Scheme for Engineering 1997
It has been a hectic 2 years since I wrote
Scheme for Electronic Design (1995) and
Scheme for Software Engineering (1995). The board (and driver)
has been used very successfully in several products.
During 1996, I added new features (to the programmable logic) and
optimized the decompression processors to reach the plateau of "no
wasted states", i.e. output is generated at clock speed. I also spent
months hunting a bug stemming from an unannounced behavior change in
one vendor's components; I had noticed the change early, but modeled
it incorrectly in the simulator.
SIMSYNCH worked so well that I applied it to the rest of the design.
I wrote a parser to generate SIMSYNCH equations from logic-compiler
listings. I also wrote a Scheme program to find (from the listings)
and tabulate pin-number changes which some logic `fitters' make.
This year I designed and debugged the successor decompression board.
During development, I rewrote SIMSYNCH to improve simulation speed.
It should now be possible to save simulation state to a file, although
I haven't used this feature yet. I wrote models for JTAG and
incorporated them into the simulation.
I converted SIMSYNCH to use a SLIB relational
database. SIMSYNCH now supports multiple synchronous blocks (with
independent clocks) implemented within one device (while supporting
synchronous blocks spread among multiple devices).
The 1997 board incorporated much of the previous board's programmable
logic equations into a different device. I fit this logic (but none
of the new glue) into the new device before sending the schematics to
layout; but I did not get to finalizing the equations until the boards
were assembled. This code, containing the bulk of the design's
complexity, worked without problem.
I have kept the 1995 design (version 212) current with SIMSYNCH and it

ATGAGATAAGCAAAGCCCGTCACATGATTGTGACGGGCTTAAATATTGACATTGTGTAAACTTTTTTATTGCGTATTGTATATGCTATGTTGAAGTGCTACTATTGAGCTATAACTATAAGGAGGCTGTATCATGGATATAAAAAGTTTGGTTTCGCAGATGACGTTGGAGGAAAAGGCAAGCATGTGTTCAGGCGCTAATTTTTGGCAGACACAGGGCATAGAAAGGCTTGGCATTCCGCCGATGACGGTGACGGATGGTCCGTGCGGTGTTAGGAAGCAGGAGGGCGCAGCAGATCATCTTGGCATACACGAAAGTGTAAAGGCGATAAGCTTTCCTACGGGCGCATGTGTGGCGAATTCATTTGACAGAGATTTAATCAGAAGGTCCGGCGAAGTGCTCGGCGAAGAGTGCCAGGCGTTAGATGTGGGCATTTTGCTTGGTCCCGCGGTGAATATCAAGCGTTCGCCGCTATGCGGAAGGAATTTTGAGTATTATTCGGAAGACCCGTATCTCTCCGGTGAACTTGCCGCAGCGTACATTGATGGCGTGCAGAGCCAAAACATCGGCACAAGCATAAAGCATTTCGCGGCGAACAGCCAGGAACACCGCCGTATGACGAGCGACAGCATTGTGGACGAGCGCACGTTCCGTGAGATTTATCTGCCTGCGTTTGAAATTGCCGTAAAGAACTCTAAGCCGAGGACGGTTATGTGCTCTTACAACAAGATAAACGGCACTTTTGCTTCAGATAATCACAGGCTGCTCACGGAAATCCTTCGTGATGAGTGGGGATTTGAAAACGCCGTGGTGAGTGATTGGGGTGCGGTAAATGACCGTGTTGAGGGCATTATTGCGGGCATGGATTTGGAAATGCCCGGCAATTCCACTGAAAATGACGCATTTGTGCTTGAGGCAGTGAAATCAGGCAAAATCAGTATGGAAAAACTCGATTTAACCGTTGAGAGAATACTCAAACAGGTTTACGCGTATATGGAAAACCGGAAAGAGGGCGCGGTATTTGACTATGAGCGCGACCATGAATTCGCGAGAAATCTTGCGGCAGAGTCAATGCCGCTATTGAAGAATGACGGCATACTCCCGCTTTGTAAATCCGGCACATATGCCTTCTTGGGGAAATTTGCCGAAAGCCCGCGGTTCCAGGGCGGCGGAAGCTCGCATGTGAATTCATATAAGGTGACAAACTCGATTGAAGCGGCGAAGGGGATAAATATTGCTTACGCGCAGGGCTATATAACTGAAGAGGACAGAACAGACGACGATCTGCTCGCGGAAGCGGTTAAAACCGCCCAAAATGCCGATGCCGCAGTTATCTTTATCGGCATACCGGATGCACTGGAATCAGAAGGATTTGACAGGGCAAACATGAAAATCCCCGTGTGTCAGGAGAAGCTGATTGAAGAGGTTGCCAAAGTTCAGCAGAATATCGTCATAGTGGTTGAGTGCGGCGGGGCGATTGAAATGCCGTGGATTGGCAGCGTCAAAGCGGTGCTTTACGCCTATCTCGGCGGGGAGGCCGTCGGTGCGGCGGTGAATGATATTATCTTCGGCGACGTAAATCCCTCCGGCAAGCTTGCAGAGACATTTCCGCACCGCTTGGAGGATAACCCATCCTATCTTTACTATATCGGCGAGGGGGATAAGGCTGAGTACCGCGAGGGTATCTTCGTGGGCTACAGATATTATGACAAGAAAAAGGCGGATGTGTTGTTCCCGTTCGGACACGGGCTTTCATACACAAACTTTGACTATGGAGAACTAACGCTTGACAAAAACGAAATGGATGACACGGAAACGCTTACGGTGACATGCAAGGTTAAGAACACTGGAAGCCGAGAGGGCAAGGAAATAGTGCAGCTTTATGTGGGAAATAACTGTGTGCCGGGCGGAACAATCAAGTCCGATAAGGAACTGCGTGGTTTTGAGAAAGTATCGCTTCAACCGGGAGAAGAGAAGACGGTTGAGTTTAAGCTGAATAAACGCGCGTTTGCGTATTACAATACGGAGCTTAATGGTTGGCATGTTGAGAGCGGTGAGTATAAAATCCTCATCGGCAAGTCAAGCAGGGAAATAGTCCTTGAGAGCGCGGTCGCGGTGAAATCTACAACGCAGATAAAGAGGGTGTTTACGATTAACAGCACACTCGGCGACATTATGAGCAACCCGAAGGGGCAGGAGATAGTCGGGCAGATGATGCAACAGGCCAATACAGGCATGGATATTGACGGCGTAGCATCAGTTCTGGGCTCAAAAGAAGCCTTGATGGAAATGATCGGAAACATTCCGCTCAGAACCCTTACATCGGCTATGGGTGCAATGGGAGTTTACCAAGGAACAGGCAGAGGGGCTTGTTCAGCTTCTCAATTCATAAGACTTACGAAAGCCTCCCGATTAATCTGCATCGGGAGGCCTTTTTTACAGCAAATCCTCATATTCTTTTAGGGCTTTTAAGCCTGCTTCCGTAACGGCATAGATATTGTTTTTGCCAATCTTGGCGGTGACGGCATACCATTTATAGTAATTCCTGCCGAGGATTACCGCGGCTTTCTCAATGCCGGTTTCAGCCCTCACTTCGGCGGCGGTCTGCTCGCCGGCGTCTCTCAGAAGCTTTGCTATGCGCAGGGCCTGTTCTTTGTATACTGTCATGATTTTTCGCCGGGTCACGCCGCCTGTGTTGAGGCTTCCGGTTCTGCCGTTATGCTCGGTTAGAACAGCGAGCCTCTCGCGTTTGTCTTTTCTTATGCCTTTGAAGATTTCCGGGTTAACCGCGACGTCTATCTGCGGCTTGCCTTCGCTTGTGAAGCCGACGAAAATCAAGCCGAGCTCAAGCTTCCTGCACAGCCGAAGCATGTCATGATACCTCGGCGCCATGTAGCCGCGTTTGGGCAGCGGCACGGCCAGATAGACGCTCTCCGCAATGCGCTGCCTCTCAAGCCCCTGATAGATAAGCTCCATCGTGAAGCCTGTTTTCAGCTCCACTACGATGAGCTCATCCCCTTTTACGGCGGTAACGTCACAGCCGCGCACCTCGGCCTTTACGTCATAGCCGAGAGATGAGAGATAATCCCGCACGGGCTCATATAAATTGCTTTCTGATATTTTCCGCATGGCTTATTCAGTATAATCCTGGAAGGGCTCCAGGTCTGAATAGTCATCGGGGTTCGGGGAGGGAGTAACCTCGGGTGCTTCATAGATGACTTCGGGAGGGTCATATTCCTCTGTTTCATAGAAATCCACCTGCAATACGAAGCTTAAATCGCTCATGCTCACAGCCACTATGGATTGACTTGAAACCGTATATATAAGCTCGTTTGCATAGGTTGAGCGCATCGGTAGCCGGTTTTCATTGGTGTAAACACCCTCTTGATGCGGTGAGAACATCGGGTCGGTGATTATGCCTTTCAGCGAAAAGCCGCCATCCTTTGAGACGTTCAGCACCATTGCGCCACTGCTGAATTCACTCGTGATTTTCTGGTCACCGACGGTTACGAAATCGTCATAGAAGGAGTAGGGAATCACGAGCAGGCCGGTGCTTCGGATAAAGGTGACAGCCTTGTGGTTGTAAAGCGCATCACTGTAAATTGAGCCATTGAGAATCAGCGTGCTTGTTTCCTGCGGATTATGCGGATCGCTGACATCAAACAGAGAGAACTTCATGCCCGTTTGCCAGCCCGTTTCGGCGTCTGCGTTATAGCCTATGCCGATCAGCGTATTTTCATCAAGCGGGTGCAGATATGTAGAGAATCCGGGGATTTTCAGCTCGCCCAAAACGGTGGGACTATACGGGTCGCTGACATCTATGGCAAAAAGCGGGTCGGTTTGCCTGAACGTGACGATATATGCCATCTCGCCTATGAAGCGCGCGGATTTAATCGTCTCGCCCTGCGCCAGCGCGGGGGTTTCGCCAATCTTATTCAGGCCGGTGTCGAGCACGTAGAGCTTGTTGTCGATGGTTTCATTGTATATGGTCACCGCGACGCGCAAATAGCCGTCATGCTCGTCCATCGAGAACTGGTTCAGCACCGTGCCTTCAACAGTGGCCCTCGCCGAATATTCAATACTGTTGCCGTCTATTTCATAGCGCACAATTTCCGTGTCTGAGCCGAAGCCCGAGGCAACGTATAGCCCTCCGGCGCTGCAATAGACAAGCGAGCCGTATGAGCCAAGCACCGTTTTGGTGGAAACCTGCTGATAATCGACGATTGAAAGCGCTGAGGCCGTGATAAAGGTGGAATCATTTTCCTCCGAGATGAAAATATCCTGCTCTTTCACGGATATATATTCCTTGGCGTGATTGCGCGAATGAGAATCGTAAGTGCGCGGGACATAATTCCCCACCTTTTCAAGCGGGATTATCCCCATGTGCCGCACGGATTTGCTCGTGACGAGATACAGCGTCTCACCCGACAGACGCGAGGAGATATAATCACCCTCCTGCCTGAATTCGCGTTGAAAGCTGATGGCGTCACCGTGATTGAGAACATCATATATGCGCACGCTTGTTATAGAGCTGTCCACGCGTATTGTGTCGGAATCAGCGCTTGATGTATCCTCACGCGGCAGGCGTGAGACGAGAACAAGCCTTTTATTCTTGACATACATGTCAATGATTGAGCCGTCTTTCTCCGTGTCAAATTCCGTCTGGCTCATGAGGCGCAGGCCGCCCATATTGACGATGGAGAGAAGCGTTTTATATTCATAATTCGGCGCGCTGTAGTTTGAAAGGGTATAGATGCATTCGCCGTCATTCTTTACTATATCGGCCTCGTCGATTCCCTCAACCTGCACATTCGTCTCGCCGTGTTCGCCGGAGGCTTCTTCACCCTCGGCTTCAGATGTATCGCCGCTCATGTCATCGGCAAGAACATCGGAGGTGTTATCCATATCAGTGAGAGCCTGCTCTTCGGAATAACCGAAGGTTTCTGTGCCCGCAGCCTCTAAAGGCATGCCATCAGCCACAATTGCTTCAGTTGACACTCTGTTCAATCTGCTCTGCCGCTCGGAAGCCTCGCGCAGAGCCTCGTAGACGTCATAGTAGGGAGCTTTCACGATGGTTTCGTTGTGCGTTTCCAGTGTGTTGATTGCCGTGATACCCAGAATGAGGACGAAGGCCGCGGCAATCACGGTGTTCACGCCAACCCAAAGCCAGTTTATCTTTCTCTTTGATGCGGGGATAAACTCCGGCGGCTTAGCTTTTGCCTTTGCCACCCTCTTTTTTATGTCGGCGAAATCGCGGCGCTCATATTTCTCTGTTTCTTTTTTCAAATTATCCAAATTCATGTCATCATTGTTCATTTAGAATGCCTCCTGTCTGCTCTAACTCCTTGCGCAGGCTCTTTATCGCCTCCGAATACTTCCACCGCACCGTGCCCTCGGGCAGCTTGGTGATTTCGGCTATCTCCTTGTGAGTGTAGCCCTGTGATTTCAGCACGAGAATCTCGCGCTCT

still compiles to working firmware. This provides a good regression
test against changes to SIMSYNCH, device models, or driver software.
The Joy of Batch
In my designs, the compilation date, configuration, and version are
captured automatically and used to generate JTAG USER-id fields.
Similarly, I reverse-engineered the schematic format enough to enable
a small Scheme program to list and change date, revision number, and
sheet order of sheets in the design.
I wrote MS-DOS and SCM scripts to automate logic compilation and
fitting, schematic checking, conversion of drawings, net-list and
bill-of-materials creation, pin-number checks and schematic symbol
creation, and driver translation (to C) and compilation.
All this automation not only lets me avoid the buggy GUI programs so
many vendors wrap around their programs, it also relieves my memory of
the burden of remembering how to perform these tasks. But nicest of
all, I don't have to stare at the screen waiting for one phase of a
compilation to complete in order to click on the next.
What Have We Learned?
We are currently building the next generation design and tools. This
design will be more than 5 times the complexity of the current board,
use higher clock rates, have more parallelism, support higher data
rates, perform 2-dimensional image decompression, and incorporate new
parts and vendors. SIMSYNCH will be enhanced to provide higher level
components such as adders and multipliers.
- Simulation is leveraged on measured data. Therefore, these
measurements should be documented, saved, and checked against
simulation. These measurements should be rechecked when batches of
boards stop working.
- More than tools for specific vendors' programmable chips and
compilers, the most valuable aspect of SIMSYNCH has been the ability
to run and debug driver code with whole-board simulations. The code
so produced has been very reliable. Each new version of driver
software detects and supports both boards.
- Antique software is sometimes worth many times its original
What Remains to be Done?
In these two designs, the checks for bus fights (signal driven by
multiple outputs at once), floating (undriven) signals, and setup and
hold times, were written by hand. This was sufficient for the first
design; but the current one has more numerous configurable data paths.
This, in combination with my delaying writing these checks in my haste
to complete the schematics, produced some serious problems which
simulation did not detect.
- First, SIMSYNCH needs to be modularized, that is, component
models should be separated and abstracted so that a component model
can be instantiated as many times as required.
- Once that has been done, I plan to parse the schematic net-list
to set up block interconnects and signal checks automatically.
- I currently have a separate Scheme program to check pin
assignments and generate schematic symbols. This should be integrated
into SIMSYNCH as well.
When Will SIMSYNCH be Released?
The SIMSYNCH Digital Logic Simulation
System is now available.
Copyright 1997 Aubrey Jaffer
I am a guest and not a member of the MIT Computer Science and Artificial Intelligence Laboratory.
My actions and comments do not reflect in any way on MIT.|
|SCM for Engineering
|agj @ alum.mit.edu